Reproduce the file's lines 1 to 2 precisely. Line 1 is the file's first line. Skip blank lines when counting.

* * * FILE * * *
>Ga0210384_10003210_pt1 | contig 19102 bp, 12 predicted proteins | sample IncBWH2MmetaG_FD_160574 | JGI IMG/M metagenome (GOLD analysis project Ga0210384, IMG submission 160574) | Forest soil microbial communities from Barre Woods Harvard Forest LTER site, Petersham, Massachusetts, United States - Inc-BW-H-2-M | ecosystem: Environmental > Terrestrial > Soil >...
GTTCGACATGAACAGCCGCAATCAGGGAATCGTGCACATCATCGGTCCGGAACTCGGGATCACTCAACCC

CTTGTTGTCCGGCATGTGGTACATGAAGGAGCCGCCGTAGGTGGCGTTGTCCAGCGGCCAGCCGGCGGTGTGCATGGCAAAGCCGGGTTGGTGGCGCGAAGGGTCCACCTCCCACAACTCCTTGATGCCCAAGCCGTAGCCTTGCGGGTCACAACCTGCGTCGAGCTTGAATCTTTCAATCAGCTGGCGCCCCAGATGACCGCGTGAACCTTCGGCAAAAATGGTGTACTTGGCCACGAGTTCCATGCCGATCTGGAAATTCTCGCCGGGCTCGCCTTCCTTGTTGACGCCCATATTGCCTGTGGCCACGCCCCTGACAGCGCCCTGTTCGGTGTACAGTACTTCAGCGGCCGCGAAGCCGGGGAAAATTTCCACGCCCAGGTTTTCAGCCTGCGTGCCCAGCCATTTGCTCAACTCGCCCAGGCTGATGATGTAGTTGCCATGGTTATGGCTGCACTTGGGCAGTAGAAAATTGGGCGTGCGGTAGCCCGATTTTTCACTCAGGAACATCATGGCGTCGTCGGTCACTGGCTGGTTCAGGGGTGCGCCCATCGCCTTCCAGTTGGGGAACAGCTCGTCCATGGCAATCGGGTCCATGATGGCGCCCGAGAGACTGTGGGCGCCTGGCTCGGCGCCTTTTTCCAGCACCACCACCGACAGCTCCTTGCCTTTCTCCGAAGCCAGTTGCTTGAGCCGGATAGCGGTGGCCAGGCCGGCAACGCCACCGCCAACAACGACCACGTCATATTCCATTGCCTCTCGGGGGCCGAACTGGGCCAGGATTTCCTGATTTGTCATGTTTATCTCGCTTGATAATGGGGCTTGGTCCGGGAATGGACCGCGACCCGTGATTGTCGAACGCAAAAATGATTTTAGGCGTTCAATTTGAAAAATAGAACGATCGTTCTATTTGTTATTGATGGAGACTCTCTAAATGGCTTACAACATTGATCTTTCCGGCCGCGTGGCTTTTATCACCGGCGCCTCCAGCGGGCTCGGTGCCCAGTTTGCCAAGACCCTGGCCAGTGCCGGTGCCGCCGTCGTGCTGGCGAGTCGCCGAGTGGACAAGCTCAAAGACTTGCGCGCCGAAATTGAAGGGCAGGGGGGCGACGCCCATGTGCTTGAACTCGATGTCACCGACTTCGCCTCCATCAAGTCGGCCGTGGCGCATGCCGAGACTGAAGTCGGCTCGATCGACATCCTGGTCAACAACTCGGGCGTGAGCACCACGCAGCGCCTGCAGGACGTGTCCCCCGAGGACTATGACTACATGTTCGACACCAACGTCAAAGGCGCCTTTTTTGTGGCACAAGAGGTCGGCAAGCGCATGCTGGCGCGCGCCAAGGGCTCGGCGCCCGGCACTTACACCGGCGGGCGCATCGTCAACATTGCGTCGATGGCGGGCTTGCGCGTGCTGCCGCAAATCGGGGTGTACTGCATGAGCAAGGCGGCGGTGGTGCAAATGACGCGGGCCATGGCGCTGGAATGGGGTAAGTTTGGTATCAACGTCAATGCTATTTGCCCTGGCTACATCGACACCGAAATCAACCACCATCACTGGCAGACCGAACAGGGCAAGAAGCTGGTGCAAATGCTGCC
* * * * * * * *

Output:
>Ga0210384_10003210_pt1 | contig 19102 bp, 12 predicted proteins | sample IncBWH2MmetaG_FD_160574 | JGI IMG/M metagenome (GOLD analysis project Ga0210384, IMG submission 160574) | Forest soil microbial communities from Barre Woods Harvard Forest LTER site, Petersham, Massachusetts, United States - Inc-BW-H-2-M | ecosystem: Environmental > Terrestrial > Soil >...
GTTCGACATGAACAGCCGCAATCAGGGAATCGTGCACATCATCGGTCCGGAACTCGGGATCACTCAACCC